Why You Need to Toot Your Own Horn at Work, with Dan Rust
Keeping a record of your career accomplishments is your responsibility. Your manager may not remember all the amazing things you do, so it’s your job to remind them–especially when a juicy promotion becomes available.
Promoting yourself is part of good career management. So says this week’s guest, Dan Rust. But your self-promotion should be genuine, positive, and a normal part of your on ongoing discourse with your manager.
Dan’s tactics to help you toot your own horn at work:
- Have a response for your boss when they ask how things are going.
- Make the most of your annual review.
- Make them see you sweat, BUT meet your deadlines.
- Offer to help others and tell your boss about it.
- Promote others.
- Make your ideas or insights known.
This Week’s Guest
Dan Rust is the founder of Frontline Learning, a publisher of corporate training resources. He regularly speaks on employee engagement, productivity and career management. Dan is also the author of a new book, Workplace Poker: Are You Playing the Game, Or Just Getting Played?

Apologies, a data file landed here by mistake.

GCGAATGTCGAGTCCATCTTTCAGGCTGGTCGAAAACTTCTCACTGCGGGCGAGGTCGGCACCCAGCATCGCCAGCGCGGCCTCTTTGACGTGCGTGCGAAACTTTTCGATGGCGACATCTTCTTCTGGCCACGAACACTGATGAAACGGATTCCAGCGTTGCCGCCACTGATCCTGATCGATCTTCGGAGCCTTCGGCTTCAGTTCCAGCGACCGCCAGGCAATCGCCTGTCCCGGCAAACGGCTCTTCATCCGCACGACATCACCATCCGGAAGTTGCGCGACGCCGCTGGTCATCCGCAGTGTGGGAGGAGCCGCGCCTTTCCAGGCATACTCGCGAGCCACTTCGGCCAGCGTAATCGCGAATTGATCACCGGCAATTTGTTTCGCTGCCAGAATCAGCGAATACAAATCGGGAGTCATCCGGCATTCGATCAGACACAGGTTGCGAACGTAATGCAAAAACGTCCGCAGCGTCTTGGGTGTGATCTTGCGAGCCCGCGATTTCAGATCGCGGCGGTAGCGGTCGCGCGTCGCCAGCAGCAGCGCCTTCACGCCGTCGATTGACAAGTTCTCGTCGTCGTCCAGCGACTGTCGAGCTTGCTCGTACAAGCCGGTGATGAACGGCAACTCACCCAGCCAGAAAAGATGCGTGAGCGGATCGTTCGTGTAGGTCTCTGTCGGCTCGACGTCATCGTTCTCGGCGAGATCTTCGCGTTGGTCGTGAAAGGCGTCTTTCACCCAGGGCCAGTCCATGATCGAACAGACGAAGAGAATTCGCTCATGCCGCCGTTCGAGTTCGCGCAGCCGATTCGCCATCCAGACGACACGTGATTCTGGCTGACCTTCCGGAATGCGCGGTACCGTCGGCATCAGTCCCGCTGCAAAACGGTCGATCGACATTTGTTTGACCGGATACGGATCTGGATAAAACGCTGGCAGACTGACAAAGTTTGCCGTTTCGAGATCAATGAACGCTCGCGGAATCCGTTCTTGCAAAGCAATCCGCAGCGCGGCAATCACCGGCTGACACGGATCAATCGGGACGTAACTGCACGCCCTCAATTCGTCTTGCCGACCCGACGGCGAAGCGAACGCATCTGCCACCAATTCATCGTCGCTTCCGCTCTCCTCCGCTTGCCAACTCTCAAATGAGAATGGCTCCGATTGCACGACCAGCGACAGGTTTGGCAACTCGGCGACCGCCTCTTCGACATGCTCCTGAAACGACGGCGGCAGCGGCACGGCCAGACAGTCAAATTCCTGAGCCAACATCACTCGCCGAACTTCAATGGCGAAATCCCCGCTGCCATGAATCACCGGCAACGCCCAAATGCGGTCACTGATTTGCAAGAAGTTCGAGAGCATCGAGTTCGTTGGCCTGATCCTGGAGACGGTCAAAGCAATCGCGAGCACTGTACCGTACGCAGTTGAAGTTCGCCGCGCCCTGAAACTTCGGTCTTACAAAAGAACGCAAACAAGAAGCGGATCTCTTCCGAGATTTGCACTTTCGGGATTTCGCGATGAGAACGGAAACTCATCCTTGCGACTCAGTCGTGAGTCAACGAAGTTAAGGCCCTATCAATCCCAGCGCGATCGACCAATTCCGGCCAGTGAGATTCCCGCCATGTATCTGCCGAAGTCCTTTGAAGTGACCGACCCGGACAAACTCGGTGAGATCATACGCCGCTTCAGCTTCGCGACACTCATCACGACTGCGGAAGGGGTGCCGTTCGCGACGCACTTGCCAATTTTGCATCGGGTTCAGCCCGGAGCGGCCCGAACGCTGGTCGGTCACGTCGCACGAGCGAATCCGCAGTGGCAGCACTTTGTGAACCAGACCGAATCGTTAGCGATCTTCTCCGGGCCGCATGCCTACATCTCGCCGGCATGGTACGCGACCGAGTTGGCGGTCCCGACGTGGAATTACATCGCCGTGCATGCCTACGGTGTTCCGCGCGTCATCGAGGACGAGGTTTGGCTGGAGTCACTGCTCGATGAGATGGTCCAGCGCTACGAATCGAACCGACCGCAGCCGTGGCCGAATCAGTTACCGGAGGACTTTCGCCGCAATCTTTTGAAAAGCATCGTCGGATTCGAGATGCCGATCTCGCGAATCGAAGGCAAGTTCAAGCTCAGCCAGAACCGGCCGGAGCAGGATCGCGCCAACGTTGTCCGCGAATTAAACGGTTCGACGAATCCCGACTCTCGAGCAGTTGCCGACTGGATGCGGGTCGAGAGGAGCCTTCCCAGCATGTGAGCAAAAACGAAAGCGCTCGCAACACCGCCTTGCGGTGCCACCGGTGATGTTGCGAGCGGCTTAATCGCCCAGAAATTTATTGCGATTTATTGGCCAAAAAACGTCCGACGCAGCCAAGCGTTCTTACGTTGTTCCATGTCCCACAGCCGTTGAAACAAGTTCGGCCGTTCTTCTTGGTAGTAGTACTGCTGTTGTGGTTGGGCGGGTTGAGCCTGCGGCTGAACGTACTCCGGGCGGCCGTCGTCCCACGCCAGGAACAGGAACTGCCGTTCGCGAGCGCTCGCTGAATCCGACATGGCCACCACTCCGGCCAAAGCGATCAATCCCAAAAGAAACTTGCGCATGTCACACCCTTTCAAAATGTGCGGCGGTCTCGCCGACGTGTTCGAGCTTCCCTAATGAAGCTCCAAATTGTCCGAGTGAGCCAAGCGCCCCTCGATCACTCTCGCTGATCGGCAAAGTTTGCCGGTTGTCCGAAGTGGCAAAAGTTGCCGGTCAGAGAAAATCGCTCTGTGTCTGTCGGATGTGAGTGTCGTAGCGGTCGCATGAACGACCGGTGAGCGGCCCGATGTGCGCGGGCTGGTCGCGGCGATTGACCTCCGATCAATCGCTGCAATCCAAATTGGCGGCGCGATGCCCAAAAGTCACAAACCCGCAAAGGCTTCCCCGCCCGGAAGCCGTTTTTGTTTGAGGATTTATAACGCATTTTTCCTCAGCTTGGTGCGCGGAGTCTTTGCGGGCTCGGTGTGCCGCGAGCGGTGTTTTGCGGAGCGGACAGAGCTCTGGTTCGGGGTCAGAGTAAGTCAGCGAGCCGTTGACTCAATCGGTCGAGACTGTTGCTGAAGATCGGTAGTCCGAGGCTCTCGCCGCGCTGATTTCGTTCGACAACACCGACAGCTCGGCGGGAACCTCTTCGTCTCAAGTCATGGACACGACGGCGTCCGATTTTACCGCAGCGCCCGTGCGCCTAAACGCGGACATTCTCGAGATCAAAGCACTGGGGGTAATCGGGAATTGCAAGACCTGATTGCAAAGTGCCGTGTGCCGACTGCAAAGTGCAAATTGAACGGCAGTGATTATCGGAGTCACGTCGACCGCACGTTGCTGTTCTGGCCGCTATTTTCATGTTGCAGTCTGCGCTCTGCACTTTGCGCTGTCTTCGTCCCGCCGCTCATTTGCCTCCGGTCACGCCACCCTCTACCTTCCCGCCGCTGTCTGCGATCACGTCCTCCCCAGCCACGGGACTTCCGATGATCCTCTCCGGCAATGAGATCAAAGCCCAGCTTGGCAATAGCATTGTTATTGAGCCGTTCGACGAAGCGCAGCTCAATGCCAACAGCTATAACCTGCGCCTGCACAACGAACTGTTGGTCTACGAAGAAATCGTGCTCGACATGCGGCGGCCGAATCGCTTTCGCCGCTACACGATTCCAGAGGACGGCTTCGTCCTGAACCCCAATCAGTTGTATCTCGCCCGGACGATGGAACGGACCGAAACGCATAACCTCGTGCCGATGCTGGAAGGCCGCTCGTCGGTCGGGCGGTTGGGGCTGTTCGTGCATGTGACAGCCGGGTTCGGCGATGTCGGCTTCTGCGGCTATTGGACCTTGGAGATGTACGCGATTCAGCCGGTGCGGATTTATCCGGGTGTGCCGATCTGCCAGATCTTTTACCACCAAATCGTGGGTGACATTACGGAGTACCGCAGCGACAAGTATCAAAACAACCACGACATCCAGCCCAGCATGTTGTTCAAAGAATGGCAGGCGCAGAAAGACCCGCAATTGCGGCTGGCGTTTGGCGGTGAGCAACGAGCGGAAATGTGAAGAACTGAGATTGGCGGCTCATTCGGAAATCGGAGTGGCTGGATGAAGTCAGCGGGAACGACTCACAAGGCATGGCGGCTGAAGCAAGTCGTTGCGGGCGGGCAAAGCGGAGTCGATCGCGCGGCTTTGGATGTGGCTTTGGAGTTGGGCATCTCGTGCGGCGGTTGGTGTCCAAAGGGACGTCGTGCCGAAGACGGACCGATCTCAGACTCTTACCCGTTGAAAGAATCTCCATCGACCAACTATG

Resources from this Episode
- Check out Dan’s book “Workplace Poker: Are You Playing the Game, or Just Getting Played?”
- Tools and Techniques for Brainstorming and Tracking Accomplishments
- Frontline Learning
- Workplace Poker: Are You Playing the Game, Or Just Getting Played?
- Land Your Dream Job Anywhere
This is “Find Your Dream Job”, the podcast that helps you get hired, have the career you want, and make a difference in life. I’m Mac Prichard, your host and publisher of Mac’s List. I’m joined by my co-hosts, Ben Forstag, our managing director, and Jenna Forstrom, our community manager. This week, we’re talking about why you need to toot your own horn at work.
Our show is brought to you by “Hack the Hidden Job Market”, the new online course from Mac’s List that starts November 1st. As many as eight out of ten job openings never get advertised. Is your dream job one of them? Learn how to uncover hidden jobs and get noticed by the hiring managers who fill them. Visit macslist.org/course.
For many of us, it might difficult to tell others at work about our accomplishments. Because of modesty, shyness, or just plain discomfort, we often stay silent about what we’ve done for our employer. That’s a mistake, says this week’s guest expert, Dan Rust. I talk to him about how you can promote yourself at work without coming across like Donald Trump.
Through a typical work year, you probably send reports, make presentations, and crank out emails that show the results you’re producing. Ben has an online tool that lets you collect and track these accomplishments. He’ll share it with you after the break. Our listener question this week comes from Brenda Somes.